Meanwhile, the vast corporate wealth derived from buying labor from the lowest-wage countries, and selling products to the most advanced, buys political influence wherever it goes.

In a 1981 article on bargaining, authors Samuel Bachrach and Edward Lawler[i]  defined power in a way that is useful for understanding our current situation.  Power in ongoing relationships, they argue, is a function of need.  Party A’s power depends entirely on Party B’s need for A or something A controls.  If B needs nothing from A, A has no power over B, regardless of any intrinsic strength.  If B needs A – or something A controls — more than A needs B, A dominates.  In general, the side that needs the other side less in a relationship has more power (whether for good or ill).

Let’s consider how this has played out in reality for one global corporation.

IntelChinaIn 2010, Paul Otellini, CEO of the nominally American microchip manufacturer, Intel, described to New York Times Op-Ed Columnist Thomas Friedman why he was locating his newest factory, and hundreds of jobs, in China, instead of the U.S. [ii] :

“The things that are not conducive to investments [in the U.S.] are [corporate] taxes and capital equipment credits,” he said. “A new semiconductor factory at world scale built from scratch is about $4.5 billion — in the United States. If I build that factory in almost any other country in the world… I could save $1 billion, because of all the tax breaks these governments throw in.”

 Otellini complains as well about lack of U.S. investment in technical higher education.

“Intel can thrive today — not just survive, but thrive,” Friedman notes, “and never hire another American.”

Asked if his company was being held back by weak science and math education in America’s K-12 schools, Otellini explained:

“As a citizen, I hate it. As a global employer, I have the luxury of hiring the best engineers anywhere on earth. If I can’t get them out of M.I.T., I’ll get them out of Tsing Hua” — Beijing’s M.I.T.

 

The irony of pleading for lower U.S. taxes while calling for increased investment in education escapes Otellini, and Friedman.  Yet increasing corporate tax immunity is a primary factor in layoffs and wage reductions for state employees and deficit spending at the Federal level.

In the months following opening of the plant in China, Intel spokespersons, through the media — and no doubt in conversations with public officials — consistently made the pitch for lower taxes.

And in fact, after the China plant went online, Intel in 2011 announced its next new plant, a $5 billion investment at an existing Intel “campus” in Chandler, Arizona.  The announcement followed a tour of the facilities by President Obama.[iii]  What were the terms for the new investment?

“To be honest, when we changed the sales-tax factor . . . that’s when Intel was making the decision to either divest from Arizona or stay in Arizona,” said Barry Broome, president/CEO of the Greater Phoenix Economic Council…This $5 billion, Intel is not going to pay taxes on that investment,” he said. “It is in a foreign-trade zone. The taxes are abated.”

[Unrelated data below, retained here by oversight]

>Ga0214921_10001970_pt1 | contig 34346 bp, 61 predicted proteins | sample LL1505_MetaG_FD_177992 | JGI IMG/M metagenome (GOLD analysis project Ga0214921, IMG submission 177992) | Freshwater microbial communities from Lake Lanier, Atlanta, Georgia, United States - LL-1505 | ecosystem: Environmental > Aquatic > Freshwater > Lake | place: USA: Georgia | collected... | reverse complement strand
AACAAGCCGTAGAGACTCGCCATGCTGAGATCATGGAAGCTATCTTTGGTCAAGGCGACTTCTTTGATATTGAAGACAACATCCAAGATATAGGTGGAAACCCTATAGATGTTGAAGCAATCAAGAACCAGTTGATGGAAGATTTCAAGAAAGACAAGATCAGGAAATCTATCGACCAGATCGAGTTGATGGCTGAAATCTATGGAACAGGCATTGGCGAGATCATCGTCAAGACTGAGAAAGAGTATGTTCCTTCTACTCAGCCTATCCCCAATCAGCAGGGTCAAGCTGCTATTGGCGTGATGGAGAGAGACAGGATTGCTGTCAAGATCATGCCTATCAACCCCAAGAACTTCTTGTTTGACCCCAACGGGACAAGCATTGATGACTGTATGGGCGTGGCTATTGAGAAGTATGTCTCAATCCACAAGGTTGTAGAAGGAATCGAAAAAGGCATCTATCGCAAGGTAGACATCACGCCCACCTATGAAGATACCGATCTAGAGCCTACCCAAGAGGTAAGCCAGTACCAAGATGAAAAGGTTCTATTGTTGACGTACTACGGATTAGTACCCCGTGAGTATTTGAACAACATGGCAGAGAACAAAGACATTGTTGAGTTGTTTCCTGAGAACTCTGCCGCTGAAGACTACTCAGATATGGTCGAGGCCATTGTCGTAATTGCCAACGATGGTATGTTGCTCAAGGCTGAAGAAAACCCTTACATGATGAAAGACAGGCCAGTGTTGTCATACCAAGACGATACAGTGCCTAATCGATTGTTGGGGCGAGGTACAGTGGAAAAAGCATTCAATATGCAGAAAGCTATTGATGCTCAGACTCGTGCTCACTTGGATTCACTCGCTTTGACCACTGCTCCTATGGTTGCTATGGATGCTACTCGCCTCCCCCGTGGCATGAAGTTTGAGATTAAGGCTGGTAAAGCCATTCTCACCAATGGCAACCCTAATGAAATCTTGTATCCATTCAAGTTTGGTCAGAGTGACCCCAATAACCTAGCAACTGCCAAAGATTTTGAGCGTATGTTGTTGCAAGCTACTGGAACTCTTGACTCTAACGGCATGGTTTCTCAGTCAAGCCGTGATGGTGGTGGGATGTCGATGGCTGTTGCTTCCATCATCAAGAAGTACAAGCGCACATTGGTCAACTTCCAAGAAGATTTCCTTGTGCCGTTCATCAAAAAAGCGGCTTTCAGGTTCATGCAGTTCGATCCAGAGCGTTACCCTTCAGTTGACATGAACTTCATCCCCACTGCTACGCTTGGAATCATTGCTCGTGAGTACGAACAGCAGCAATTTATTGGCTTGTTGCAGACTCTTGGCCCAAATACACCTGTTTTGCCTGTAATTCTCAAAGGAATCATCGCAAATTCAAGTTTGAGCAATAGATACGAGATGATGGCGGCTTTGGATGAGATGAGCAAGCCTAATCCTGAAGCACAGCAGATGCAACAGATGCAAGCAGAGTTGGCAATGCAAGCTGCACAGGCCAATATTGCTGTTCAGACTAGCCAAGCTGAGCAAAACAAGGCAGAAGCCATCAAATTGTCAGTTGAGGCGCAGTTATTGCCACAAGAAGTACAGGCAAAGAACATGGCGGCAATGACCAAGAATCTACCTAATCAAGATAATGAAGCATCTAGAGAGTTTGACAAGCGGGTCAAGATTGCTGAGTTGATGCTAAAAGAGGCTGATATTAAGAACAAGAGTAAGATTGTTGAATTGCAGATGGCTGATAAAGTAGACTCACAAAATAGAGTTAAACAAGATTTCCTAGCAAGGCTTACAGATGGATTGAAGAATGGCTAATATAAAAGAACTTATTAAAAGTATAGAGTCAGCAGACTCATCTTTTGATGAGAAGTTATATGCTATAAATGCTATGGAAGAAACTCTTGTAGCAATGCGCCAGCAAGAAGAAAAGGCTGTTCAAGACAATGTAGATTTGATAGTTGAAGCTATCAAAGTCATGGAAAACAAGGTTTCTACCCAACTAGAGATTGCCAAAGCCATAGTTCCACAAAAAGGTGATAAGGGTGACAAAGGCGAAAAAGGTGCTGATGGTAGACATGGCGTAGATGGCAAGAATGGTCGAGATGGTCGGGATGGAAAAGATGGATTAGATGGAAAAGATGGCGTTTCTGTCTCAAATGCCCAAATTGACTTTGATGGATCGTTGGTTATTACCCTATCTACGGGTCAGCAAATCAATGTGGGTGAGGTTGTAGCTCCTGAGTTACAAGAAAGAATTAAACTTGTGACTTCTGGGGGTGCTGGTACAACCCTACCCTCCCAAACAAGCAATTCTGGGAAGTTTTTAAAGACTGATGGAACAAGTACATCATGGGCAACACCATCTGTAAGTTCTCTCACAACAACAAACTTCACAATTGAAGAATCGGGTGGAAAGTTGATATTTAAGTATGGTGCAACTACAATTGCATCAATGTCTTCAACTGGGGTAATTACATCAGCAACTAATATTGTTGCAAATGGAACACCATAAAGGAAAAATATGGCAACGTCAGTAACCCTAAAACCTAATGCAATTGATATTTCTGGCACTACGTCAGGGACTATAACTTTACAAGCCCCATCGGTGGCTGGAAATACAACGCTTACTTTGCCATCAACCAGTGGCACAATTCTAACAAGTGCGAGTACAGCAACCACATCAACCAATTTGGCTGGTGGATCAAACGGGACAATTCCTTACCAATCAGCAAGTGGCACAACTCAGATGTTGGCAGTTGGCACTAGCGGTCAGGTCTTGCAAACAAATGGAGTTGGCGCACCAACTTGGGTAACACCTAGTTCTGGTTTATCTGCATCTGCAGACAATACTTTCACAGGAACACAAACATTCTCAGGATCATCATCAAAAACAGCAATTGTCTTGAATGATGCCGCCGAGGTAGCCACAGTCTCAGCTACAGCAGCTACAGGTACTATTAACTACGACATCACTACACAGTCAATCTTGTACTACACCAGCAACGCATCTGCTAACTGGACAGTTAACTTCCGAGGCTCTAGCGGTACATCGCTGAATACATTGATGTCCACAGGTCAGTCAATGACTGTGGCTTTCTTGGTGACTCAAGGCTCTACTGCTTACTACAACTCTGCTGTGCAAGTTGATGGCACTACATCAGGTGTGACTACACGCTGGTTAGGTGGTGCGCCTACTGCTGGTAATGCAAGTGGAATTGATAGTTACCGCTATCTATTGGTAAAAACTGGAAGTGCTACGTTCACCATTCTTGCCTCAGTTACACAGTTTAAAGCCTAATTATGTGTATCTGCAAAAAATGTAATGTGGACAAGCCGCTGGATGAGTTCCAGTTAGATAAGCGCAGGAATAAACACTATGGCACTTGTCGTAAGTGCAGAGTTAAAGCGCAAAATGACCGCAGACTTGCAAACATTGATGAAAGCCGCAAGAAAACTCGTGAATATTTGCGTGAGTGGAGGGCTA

Evidently, Arizona’s need for jobs was greater than Intel’s need for Arizona’s workers.  That is, Intel had more power (but still some need).  Arizona felt it had to be extra creative, if not extra-legal, in providing tax-free “foreign trade zone” status to a U.S. company in America.

It is important to understand that workers in all states and countries face the same dilemma.  I recall, for example, a conversation I had in the 1980s with a trade unionist from the Philippines.  An “American” company (really global) had just closed one of its two large unionized plants in his country, relocating them to China.  “Those were OUR jobs,” my friend said.  “How could they just take them away?”

Net results of the ability of corporations to locate, move or terminate jobs virtually at will around the globe include lower taxes and greater power for corporations, vis-à-vis workers, governments and citizens.  The shift of power from public to private interests over the past fifty or so years has led to growing class inequality in the U.S. and globally, and to the shrinking ability of many governments to provide public services.

How did this radical power shift come about?  One entertaining history of the early days of global outsourcing – and corporate empowering – is the 2009 HBO film “Schmatta:  Rags to Riches to Rags.”[iv]  This film depicts the New York heyday of the garment industry, where, as one garment executive notes, “everybody was union.”  Then follows the stunning discovery by employers, in the latter 1900s, that they were now free to lay off their American employees at will and contract assembly work to nations where wages were so low as to disappear as cost factors – and neither the union nor the government could stand in their way or follow.  As Russ Togs executive Irving Rousso puts it, describing an early pants subcontracting venture, with materials purchased in Italy and assembled in Johannesburg, South Africa:  “the work came in nice, and…forget it, at a price that you cannot believe!”